The board’s visit set off a singular chain of events, and less than six months later, tanker planning at the Qatar AOC was being done via state-of-the-art software that saved hours every day and millions of dollars every week.
Now the US Air Force has set up a Kessel Run of its own in Boston. That’s the name of a new laboratory designed to set new speed records in the development of mission-critical military software.
BOSTON -- Thirty U.S. Air Force active duty, civilians and contractors gathered in a shared workspace downtown May 7 for the opening of the Kessel Run Experimentation Lab, where they will build the next generation of combat software.
The Air Force’s software innovation center that officially opens on Monday is located in downtown Boston, the personnel don street clothing, everyone goes by their first name and even the lab’s moniker was swiped from the Star Wars hyperspace route so famously navigated by the rogue Han Solo. You could say, this ain’t your father’s military.
In partnership with Pivotal Labs, the Air Force Life Cycle Management Center (AFLCMC) and Defense Innovation Unit Experiment (DIUx) are demonstrating that cloud-native cycle times can lead to astronomical impacts.
This presentation discusses how the Air Force is mimicking Silicon Valley culture, growing its agile competency and continuously delivering better products to the warfighter, faster.
Adam Furtado, Chief of Product at the Kessel Run project joins CUBE host Stu Miniman at Cloud Foundry Summit 2018 at the Boston Convention And Exhibition Center in Boston MA.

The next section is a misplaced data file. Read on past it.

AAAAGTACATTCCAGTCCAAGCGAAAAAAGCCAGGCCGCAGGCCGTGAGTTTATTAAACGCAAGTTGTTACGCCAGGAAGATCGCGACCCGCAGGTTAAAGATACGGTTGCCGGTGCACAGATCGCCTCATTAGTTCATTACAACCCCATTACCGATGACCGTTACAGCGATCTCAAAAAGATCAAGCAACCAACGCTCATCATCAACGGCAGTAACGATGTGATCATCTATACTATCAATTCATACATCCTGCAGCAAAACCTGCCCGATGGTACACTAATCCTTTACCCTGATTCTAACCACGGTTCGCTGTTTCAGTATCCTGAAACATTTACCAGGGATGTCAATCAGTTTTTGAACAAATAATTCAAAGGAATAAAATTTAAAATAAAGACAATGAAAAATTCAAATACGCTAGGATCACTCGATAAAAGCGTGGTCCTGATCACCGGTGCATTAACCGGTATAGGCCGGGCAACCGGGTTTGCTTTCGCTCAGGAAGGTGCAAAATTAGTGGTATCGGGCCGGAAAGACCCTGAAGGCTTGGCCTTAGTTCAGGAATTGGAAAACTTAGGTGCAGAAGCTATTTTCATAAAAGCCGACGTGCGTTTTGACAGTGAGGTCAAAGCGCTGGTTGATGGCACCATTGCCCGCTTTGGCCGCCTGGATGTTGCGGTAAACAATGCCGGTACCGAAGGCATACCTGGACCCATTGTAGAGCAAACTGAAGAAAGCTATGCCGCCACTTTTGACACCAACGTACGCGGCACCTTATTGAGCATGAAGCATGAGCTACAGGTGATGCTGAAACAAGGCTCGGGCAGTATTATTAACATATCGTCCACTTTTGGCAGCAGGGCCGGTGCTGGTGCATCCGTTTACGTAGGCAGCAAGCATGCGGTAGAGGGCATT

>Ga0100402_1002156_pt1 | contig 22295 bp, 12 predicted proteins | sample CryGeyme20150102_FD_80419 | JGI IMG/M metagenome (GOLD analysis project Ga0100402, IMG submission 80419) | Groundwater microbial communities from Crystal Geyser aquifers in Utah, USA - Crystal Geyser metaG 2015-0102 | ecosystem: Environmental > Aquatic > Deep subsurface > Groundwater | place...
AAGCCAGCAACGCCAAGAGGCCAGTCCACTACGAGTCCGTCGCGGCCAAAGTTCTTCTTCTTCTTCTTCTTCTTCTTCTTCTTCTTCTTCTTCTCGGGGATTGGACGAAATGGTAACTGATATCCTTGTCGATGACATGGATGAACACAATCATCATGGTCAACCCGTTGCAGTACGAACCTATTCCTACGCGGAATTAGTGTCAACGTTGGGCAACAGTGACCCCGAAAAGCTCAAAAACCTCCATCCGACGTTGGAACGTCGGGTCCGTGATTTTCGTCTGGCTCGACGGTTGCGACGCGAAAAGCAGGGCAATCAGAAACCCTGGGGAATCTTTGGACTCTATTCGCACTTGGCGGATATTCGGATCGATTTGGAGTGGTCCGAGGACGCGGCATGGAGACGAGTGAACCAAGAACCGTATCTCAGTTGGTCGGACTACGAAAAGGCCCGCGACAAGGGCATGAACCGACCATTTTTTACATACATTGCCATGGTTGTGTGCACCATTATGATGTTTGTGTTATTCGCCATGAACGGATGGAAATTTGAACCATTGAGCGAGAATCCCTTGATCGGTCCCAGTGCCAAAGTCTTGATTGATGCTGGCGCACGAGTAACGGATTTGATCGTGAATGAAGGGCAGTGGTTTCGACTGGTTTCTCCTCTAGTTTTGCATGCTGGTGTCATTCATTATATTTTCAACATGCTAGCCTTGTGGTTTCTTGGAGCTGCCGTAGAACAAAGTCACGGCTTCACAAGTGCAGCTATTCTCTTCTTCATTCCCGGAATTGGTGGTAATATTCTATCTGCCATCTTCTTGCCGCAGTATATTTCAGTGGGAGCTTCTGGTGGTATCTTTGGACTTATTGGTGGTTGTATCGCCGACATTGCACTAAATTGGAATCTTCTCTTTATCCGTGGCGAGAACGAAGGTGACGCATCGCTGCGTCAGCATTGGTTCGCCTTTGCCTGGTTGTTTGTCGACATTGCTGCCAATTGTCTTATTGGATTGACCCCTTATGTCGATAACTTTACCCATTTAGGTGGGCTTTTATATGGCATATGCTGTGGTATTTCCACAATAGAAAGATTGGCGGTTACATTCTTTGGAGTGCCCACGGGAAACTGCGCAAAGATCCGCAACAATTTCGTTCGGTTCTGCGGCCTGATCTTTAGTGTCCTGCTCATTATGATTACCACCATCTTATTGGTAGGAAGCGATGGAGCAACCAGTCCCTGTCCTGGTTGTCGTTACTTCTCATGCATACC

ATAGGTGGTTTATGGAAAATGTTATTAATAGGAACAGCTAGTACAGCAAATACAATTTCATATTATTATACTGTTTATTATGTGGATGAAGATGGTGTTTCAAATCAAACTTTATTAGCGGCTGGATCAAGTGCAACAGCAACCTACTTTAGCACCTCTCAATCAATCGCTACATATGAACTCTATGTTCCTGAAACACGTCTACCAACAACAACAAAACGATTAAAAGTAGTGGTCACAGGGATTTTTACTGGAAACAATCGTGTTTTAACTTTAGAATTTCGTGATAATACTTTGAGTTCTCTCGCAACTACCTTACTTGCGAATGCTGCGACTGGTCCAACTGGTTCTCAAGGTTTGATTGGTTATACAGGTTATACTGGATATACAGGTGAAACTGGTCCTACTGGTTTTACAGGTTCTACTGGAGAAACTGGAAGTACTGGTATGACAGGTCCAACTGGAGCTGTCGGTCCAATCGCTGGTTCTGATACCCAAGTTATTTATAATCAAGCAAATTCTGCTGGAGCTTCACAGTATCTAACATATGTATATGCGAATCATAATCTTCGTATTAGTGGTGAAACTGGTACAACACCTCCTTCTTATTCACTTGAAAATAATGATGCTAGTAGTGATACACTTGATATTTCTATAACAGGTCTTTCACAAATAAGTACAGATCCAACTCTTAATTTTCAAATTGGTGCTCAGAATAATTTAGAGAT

AL UDEID AIR BASE, Qatar -- U.S. Air Forces Central Command hosted its second annual innovation summit, March 8-9, bringing military and academic minds together to brainstorm warfighting challenges and assess progress made in collaboration between the Defense Innovation Experimental Unit and the Combined Air Operations Center.
The air and space operations centers Pathfinder program is looking to quadruple in size in the next few years, and it’s got results to support its needs. Pathfinder was launched in late 2017 to modernize the Air Force’s air operations center in-house, after a devastating and costly effort to do the same with industry.
The U.S. military is partnering with Silicon Valley to step up its game on the battlefield. The Defense Innovation Unit Experimental (DIUX), which is part of the Department of Defense, is connecting the U.S. military with companies developing leading-edge technology that would help it carry out missions quicker and cheaper.
Silicon Valley and the U.S. military are teaming up to develop better airwar fighting tools. “Now that coalition forces have defeated ISIS on the ground in places like Iraq and Syria, our military assets are shifting towards fighting the Taliban, which has taken control of large areas in Afghanistan now,” Fox News contributor Lea Gabrielle told FOX Business’ Maria Bartiromo on “Mornings with Maria.”
Defense Secretary Jim Mattis plans to embark on a listening tour later this summer to gain a better grasp of the technological challenges facing U.S. military forces. “He is interested in learning more about innovation and technology,” said Joshua Marcuse, executive director of the Defense Innovation Board, a Pentagon advisory panel of government and private-sector officials.
The Pentagon’s Silicon Valley office is developing several new computer programs for the U.S. military’s air operations center running the bombing campaign against the Islamic State, one of its largest efforts since launching two years ago.
The Air Force on Thursday canceled an already overdue project with Northrop Grumman to develop a critical network upgrade it needs to conduct air operations, and counterterrorism and humanitarian missions.
WASHINGTON — The U.S. Air Force has terminated a contract with Northrop Grumman for a network upgrade for the Air Operations Center, a key tool used by the service to plan and conduct air operations, and instead will partner with the Defense Department's innovation unit to find a quicker way to field the update.